The steward said, “O Claire, you are indeed a foreigner, for every Florentine would know an ichneumon, but I see I must explain it all for you. The ichneumonoi are a holy class, the intercessors between men and gods. If a man should wish to listen to a word of divine advice, or be assured a god will hear his prayer, or receive the sacrifice – or, contrariwise, if some god or other should desire that his will be clear to puny men, or to send some omen of things to come – then in these cases men and gods present themselves to ichneumonoi. And in the mood of holy intercession, the soul of the good ichneumon wanders far beyond himself. His world-blinded eyes roll back until only the whites are showing, and he speaks in a voice not his own, and sometimes in tongues nobody remembers, and when he is restored to himself he has no memory of these goings-on, but instead is very confused and tired.
“The class of the ichneumonoi is custodian of many ancient devices and ceremonies, passed in dark and quiet places from master to disciple, one age to the next. They travel all around, holding out their begging-bowls to those they meet, and interpreting the interesting events that are reported to them, and doing other good works. This man you asked me about just now, Flavius Papellius Reburrus, is the chief of the ichneumonoi. He is a very stern and holy man, much given to falling into fits of intercession between our imperfect world of men and the blessed lands of the gods.”
…Claire made soft footsteps toward the place where Flavius Papellius Reburrus was hanging back, and thus compelled the notables that she had met to make an introduction. She put her hands together in front of her, and dropped her right foot back to make a little bow, eyes closed and throat bare. Then she opened up her eyes again, and faced the ichneumon.
His face was bounded all around by his red hat, so that she saw neither hair nor brow nor neck, but instead a stony face as lonely as the moon. The moon bears the scars of many ages of pummeling by rocks scattered round about the heavens. So too the ichneumon’s face was lined and furrowed with the pummeling he had long withstood, of wandering on hidden roads, in the rocky wilderness between the imperfect word of men and the blessed lands of the gods. This fleshless face, with its lines and furrows on the skull, gave him an appearance a little like some madwomen Claire had once seen on a visit to a nychteuthymic friend of hers in hospital. And to the eyes there was something of this madness too. They were as grey as Claire’s, but the grey was pitted here and there with violet craters from those missiles slung at him from out the infinite. The tiny pupils were like rotating locks of tremendous ingenuity, which constantly changed the shape of their receptacles to deny entrance to every key. Claire looked into these strange birdlike eyes, and they looked into hers, and she could not tell what they saw of her, or if from their vantage she were lit up by the glimmering of the truth.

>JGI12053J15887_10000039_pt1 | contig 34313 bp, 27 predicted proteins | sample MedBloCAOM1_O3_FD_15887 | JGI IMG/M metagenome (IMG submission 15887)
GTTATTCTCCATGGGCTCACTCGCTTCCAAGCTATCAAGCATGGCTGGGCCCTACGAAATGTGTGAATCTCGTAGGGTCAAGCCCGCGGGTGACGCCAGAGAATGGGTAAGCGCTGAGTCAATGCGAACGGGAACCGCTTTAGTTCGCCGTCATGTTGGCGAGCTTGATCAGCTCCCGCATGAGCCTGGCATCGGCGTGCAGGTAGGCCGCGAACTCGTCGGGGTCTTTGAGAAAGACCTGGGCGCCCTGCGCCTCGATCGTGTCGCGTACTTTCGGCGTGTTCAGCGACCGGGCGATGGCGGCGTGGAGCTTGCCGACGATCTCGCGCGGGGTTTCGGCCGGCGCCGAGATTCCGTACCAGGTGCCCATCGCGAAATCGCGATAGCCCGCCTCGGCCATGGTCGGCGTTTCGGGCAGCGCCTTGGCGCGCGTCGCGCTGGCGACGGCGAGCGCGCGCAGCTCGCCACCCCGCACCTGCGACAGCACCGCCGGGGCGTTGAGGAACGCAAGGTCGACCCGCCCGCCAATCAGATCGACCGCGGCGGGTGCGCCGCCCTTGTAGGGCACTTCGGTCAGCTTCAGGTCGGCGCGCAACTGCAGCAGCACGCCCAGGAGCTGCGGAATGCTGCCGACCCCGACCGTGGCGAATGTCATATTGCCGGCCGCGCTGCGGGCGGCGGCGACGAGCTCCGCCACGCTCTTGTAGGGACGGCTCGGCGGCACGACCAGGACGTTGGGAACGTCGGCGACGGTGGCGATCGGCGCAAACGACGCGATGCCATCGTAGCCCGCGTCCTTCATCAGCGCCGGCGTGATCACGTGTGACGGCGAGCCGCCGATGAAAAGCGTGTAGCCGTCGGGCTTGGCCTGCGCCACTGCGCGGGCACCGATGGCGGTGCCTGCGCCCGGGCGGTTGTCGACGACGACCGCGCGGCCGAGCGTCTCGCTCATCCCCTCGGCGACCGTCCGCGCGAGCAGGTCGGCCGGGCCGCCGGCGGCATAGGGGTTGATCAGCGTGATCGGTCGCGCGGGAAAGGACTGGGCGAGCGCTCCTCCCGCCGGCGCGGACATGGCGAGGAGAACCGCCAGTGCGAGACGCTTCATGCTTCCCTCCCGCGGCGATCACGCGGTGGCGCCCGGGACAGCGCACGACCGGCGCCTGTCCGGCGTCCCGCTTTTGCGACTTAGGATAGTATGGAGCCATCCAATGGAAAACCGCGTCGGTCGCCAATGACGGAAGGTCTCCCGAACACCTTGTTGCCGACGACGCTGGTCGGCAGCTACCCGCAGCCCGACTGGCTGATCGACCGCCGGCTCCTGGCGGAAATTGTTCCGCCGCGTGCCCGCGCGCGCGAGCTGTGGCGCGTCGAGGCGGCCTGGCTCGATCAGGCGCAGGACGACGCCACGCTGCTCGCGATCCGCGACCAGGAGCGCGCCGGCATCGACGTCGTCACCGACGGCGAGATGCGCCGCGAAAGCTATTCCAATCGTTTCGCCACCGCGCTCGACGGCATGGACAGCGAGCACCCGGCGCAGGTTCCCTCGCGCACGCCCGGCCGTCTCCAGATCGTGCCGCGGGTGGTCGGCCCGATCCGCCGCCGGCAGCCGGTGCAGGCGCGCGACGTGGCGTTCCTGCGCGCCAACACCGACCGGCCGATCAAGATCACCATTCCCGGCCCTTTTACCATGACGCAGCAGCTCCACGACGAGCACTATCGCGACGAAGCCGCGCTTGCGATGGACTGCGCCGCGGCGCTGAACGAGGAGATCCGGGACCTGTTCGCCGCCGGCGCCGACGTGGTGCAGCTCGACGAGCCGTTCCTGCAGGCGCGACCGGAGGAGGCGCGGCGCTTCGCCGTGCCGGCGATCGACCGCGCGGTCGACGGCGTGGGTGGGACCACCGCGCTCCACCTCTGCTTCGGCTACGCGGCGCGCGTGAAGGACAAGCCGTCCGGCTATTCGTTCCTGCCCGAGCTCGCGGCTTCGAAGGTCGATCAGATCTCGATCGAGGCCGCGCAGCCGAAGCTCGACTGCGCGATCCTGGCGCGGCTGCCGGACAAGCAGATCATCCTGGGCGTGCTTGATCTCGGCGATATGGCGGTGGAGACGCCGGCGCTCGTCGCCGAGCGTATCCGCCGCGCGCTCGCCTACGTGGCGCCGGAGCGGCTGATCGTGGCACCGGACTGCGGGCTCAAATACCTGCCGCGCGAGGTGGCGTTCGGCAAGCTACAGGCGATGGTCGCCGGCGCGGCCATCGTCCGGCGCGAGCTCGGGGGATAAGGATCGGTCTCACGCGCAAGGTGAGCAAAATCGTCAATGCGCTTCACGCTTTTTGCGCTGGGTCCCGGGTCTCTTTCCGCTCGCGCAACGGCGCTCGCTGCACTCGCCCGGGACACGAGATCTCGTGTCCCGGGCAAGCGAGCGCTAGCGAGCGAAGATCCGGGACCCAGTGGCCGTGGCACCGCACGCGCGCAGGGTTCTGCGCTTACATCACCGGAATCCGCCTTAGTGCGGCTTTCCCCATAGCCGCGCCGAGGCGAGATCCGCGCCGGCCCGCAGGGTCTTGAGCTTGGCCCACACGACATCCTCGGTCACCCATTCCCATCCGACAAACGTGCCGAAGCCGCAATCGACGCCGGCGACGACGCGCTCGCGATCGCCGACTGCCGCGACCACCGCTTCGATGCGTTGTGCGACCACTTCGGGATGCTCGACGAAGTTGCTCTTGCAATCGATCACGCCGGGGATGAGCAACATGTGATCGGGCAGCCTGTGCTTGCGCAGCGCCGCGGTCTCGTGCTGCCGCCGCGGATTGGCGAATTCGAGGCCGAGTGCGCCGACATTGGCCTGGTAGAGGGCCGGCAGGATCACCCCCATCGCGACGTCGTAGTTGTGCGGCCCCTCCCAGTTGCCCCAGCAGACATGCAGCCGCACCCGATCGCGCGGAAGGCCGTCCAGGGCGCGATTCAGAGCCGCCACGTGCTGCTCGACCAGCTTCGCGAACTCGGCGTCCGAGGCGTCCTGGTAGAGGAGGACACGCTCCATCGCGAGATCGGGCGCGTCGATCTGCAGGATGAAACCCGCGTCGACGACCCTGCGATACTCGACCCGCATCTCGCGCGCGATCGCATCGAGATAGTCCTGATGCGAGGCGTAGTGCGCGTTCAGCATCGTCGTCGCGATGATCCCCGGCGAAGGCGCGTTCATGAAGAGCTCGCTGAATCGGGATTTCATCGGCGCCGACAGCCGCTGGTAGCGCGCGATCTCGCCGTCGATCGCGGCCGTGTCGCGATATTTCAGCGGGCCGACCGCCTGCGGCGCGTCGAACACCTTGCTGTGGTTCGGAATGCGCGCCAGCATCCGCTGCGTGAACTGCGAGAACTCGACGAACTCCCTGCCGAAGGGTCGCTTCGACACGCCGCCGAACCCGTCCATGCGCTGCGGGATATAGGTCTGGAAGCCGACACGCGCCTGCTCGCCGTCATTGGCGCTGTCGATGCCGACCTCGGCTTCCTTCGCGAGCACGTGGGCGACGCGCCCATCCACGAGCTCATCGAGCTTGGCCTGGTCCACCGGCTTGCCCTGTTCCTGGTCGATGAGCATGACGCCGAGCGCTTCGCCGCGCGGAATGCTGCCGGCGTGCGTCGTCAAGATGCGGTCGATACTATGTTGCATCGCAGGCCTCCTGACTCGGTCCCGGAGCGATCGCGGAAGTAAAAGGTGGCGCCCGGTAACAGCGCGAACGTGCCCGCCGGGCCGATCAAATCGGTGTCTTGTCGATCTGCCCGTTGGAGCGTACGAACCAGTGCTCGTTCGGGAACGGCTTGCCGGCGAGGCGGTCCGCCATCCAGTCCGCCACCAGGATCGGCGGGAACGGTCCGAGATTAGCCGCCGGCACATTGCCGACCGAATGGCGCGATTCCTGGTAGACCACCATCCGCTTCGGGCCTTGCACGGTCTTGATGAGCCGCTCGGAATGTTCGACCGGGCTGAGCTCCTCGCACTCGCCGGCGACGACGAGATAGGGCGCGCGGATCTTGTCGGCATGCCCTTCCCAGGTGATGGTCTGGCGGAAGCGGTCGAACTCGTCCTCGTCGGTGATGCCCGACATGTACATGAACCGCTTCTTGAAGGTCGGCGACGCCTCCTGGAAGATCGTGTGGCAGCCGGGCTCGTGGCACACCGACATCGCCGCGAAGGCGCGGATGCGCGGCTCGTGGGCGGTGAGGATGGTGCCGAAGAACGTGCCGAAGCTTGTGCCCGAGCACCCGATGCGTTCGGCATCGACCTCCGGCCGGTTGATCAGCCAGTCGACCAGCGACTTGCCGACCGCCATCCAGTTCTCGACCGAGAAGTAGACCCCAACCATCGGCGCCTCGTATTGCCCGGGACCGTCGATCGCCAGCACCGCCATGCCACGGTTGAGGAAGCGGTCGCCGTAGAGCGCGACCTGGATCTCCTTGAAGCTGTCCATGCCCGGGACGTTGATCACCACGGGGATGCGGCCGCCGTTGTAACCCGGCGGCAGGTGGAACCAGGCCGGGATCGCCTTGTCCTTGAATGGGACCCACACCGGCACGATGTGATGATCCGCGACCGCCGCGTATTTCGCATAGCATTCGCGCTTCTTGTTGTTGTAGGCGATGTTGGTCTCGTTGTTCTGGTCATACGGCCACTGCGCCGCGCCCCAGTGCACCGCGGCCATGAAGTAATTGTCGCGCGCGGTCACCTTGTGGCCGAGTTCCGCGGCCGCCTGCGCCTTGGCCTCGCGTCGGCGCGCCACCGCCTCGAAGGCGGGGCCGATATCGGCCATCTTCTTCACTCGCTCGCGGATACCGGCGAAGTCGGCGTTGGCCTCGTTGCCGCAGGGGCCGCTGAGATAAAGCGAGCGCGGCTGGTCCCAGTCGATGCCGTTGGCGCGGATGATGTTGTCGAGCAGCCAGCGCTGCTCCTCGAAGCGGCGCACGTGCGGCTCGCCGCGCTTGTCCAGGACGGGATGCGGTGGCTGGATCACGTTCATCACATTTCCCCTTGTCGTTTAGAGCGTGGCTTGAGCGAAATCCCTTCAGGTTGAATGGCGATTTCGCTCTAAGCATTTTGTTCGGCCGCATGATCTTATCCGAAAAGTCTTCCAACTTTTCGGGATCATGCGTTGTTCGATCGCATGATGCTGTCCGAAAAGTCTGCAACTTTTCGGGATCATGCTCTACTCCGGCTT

Here’s how it works – at least for me. I was walking along, thinking about a scene where Claire follows King Ambrosius across a very large room in near-darkness. In the second draft, I had described everything Claire could make out in the gloom. Being highly visual, I hadn’t thought about what Claire would likely notice under those conditions – sounds – or what she would learn from what she could hear. So I added something in the third draft:
The king had a rolling gait like a long-time rider of horses, and his footfalls on the right hitched a bit from some old wound.
Nemo claimed the old man of the tree lived in its trunk, and therefore they should cut off the branches only. Omen claimed the old man of the tree lived in its branches, and therefore they should cut off the trunk only. But little Claire pointed out that nobody really knew where in the tree the old man of the tree lived. She proposed imagining him living someplace they all agreed he didn’t live, such as in a hut at the foot of the tree.
“Now if he lived in that hut, would the old man of the tree agree for you to cut down all of the tree?”
“Certainly not,” said Nemo, “but rather, the whole tree were precious to him.”
“We should cut down no part of it,” agreed Omen.
“Well then,” said little Claire, “since he should object from his hut at the foot of the tree, and wheresoever he lives, we all agree he lives closer to the tree than that hut, don’t you think he should all the more object if we cut down any part of the tree?”
Nemo and Omen reluctantly conceded the point.
in memoriam, Zemira